ACI Technologies, Inc. One International Plaza, Suite 600

    Philadelphia, PA 19113 610.362.1200 • fax: 610.362.1290

    Helpline: 610.362.1320 web: www.empf.org • www.aciusa.org

    Industrial Advisory Board Gerald R. Aschoff, The Boeing Company

    Jane Krueger, Rockwell Collins Richard Kidwell, ITT Industries, Avionics Division

    Gary Kirchner, Honeywell Dennis M. Kox, Raytheon

    Gregory X. Krieger, BAE Systems Edward A. Morris, Lockheed Martin

    Andrew Paradise, Northrop Grumman

    Figure 1-1: Section of test vehicle with digital attenuator and couplers.

    continued on page 7

    www.empf.org www.empf.org www.aciusa.org www.aciusa.org www.aciusa.org www.navymantech.com mailto:bthaler@aciusa.org mailto:pbratt@aciusa.org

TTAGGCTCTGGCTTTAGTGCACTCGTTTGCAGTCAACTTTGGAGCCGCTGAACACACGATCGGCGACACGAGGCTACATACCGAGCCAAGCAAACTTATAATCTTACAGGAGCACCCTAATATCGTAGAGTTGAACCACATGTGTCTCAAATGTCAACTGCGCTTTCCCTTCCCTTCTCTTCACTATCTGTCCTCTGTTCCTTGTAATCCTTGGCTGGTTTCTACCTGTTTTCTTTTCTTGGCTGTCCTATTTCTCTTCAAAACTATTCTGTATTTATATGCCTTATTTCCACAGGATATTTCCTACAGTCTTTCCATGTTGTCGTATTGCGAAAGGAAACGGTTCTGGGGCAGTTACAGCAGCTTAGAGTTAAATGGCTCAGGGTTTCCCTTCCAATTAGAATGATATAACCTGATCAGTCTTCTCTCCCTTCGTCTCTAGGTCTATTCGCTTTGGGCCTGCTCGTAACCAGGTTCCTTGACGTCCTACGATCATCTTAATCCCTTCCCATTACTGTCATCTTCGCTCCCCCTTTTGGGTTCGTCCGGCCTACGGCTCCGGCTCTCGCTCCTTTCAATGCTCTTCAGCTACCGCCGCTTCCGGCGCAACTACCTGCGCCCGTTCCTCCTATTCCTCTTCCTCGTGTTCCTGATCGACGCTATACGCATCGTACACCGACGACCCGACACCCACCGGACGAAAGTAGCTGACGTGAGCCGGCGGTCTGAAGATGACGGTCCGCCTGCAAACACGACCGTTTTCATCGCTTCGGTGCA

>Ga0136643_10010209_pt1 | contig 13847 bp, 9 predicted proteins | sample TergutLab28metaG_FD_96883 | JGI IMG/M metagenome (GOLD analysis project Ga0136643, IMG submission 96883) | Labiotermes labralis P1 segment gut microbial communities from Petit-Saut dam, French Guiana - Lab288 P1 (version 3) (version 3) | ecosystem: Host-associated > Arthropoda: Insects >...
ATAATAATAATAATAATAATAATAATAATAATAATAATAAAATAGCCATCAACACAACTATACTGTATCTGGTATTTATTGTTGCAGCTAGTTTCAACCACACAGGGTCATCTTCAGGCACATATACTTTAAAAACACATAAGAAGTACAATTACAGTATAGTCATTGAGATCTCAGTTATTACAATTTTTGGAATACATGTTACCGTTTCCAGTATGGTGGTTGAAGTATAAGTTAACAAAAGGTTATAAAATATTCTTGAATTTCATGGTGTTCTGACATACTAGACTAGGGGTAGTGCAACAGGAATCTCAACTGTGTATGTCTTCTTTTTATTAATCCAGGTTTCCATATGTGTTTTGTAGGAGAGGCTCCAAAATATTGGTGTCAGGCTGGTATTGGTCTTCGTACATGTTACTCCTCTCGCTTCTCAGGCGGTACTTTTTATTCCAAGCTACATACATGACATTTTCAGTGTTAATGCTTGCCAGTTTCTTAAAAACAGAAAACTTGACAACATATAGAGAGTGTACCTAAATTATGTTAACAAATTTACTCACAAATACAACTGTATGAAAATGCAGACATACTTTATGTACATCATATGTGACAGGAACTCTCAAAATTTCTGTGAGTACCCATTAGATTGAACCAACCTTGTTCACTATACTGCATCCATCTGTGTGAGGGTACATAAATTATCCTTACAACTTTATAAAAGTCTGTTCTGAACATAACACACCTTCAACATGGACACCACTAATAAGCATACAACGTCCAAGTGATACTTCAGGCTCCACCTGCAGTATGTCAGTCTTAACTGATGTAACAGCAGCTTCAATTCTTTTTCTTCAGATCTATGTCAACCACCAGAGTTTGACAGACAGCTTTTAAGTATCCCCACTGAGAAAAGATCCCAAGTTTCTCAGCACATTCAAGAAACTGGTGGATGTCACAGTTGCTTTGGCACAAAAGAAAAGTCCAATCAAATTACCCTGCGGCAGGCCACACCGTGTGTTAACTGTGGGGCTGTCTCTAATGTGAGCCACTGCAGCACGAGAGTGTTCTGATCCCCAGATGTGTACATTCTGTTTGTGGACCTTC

• Report Documentation Page Form ApprovedOMB No. 0704-0188 Public reporting burden for the collection of information is estimated to average 1 hour per response, including the time for reviewing instructions, searching existing data sources, gathering and maintaining the data needed, and completing and reviewing the collection of information. Send comments regarding this burden estimate or any other aspect of this collection of information, including suggestions for reducing this burden, to Washington Headquarters Services, Directorate for Information Operations and Reports, 1215 Jefferson Davis Highway, Suite 1204, Arlington VA 22202-4302. Respondents should be aware that notwithstanding any other provision of law, no person shall be subject to a penalty for failing to comply with a collection of information if it does not display a currently valid OMB control number.